So this is how the season ends for the Steelers. Not with a bang but a whimper.
Making the playoffs with a chance to defend their Super Bowl title is history. Even a chronic optimist has to be thinking the worst.
How did Pittsburgh respond?
With its most embarrassing game of the season, that's how. The defending champs, a veteran club with quality talent all over the roster, played with no emotion, no fire, and no heart.
A season with so much promise and expectations has become a disaster of mammoth proportions.
The low point in this five-game losing streak came last night.
Losing to the Browns with the season on the line was bad enough. Losing and managing a measly six points in the process is even worse.
The Steelers were beaten on both sides of the ball by a team they had defeated 12 straight times. The Browns out-gained the Steelers, 255-212, and they sacked quarterback Ben Roethlisberger eight times.
Poor tackling, horrid pass protection, questionable play-calling, and more special teams blunders were on display in Cleveland.
I don't know about you, but I don't call that unleashing hell. Unless you happen to be a Browns fan.
Pittsburgh is now 6-7 and its five-game losing skid tied the 1987 Giants for the longest losing streak by a defending Super Bowl champion. Even worse, the Steelers are 1-4 in the division and 4-6 in conference.
The only way the Steelers make the playoffs now is if every player on every team ahead of them in the standings contracts swine flu. Not good odds, if you ask me.
Even the emotional leader of the team realizes the dream of a repeat is just that, a dream, a shadow, a puff of smoke.
"Playoffs are pretty much over with. Right now, we are just playing with pride," said wide receiver Hines Ward. "There is going to be a lot of gut checks for a lot of these guys."
And for the coaching staff as well.
Steelers coach Mike Tomlin promised changes to the starting lineup. None materialized. Even with Cleveland dominating the line of scrimmage, Tomlin refused to make any changes when changes were needed, especially on the offensive line.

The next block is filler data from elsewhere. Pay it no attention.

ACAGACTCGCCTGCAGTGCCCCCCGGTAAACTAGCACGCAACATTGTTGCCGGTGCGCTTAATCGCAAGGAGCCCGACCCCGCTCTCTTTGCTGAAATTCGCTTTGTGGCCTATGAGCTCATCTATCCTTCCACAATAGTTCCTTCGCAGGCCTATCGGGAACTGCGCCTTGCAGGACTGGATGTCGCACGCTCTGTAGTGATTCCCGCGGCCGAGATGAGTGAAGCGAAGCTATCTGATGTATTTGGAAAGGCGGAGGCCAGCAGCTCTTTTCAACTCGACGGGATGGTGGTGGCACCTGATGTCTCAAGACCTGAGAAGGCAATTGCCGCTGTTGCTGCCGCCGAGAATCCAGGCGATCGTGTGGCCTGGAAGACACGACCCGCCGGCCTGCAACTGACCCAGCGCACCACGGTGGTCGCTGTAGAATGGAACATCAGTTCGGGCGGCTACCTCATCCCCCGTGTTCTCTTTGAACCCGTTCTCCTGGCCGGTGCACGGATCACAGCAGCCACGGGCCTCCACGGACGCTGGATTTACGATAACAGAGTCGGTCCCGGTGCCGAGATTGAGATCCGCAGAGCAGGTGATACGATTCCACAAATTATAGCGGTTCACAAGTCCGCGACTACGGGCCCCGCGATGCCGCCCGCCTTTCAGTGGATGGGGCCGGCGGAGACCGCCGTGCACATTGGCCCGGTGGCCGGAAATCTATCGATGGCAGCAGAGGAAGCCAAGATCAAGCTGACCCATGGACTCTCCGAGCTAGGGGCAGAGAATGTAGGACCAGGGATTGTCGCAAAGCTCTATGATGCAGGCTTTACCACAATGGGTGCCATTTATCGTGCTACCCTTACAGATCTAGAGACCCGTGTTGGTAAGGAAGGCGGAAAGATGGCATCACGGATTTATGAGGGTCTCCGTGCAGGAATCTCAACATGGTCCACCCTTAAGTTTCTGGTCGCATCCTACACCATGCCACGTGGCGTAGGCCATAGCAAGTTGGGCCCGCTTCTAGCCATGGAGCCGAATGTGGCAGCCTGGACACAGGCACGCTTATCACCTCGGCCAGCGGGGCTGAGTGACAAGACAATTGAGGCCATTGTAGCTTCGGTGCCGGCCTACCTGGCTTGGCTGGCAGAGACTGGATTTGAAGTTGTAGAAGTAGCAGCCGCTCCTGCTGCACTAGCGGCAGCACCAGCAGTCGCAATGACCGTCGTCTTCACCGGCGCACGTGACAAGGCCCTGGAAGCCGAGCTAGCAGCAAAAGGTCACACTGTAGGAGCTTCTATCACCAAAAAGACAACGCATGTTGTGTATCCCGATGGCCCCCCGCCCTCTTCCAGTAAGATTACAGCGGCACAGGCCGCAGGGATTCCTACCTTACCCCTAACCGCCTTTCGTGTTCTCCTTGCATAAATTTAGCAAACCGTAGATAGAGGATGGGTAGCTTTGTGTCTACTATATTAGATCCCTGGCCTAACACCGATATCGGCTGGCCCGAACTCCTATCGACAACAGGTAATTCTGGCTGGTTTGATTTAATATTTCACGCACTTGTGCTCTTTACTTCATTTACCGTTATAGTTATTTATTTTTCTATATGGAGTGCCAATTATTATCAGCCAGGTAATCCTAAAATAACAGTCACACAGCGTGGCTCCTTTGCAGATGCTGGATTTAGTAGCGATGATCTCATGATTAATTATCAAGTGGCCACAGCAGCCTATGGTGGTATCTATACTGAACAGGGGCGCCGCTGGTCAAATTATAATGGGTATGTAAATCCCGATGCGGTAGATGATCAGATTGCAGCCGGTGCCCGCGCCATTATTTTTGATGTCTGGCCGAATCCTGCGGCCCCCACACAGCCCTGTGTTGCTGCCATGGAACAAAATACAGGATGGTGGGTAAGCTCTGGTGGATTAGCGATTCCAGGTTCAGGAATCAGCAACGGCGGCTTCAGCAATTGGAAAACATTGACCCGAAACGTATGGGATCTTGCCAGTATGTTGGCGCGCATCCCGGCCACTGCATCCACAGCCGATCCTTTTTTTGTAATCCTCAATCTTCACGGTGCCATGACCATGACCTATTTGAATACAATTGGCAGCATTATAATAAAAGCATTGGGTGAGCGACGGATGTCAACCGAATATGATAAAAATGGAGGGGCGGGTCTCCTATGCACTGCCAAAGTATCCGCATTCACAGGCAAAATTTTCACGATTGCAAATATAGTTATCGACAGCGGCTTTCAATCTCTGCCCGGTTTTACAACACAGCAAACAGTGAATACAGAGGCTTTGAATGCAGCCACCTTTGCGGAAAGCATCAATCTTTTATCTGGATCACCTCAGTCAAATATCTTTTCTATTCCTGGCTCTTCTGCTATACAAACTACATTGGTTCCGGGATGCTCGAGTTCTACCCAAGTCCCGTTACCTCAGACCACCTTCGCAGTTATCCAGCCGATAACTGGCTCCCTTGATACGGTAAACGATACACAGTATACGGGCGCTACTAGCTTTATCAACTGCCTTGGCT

The head coach is also responsible for motivating his players and keeping them up and focused on the task before them.
The Steelers last night looked down, unmotivated and unfocused. There was zero sense of urgency. It was like they had already given up on the season.
Offensive coordinator Bruce Arians has taken a decades-old Steelers tradition of power football and turned it on its head. The results have not been to the liking of the Steeler Nation.
Take last night, for instance.
At game time, you had blustery weather conditions with the temp at 14 degrees. The wind chill made it feel like minus-12. The last thing you want to do is pass a lot in that situation, especially when facing the wind.
What did Arians do?
You guessed right. He threw it, and threw it, and threw it some more.
Roethlisberger launched 32 passes, despite the sacks, while Rashard Mendenhall touched the rock only 16 times for 53 yards against the 29th-ranked run defense in the league.
What was Arians thinking?
It's hard to believe this was the same team that was 6-2 only five weeks ago.
The offense couldn't score against the worst defense in the NFL. The special teams gave up another big return, and the defense, despite giving up only 13 points, couldn't force a turnover when they needed one or make a tackle when it had to.
Now all that's left for Pittsburgh to do is finish out the schedule and get ready for a very long offseason.
The 2009 season for the Pittsburgh Steelers can be summed up in the final stanza of the T.S. Eliot poem, "The Hollow Men."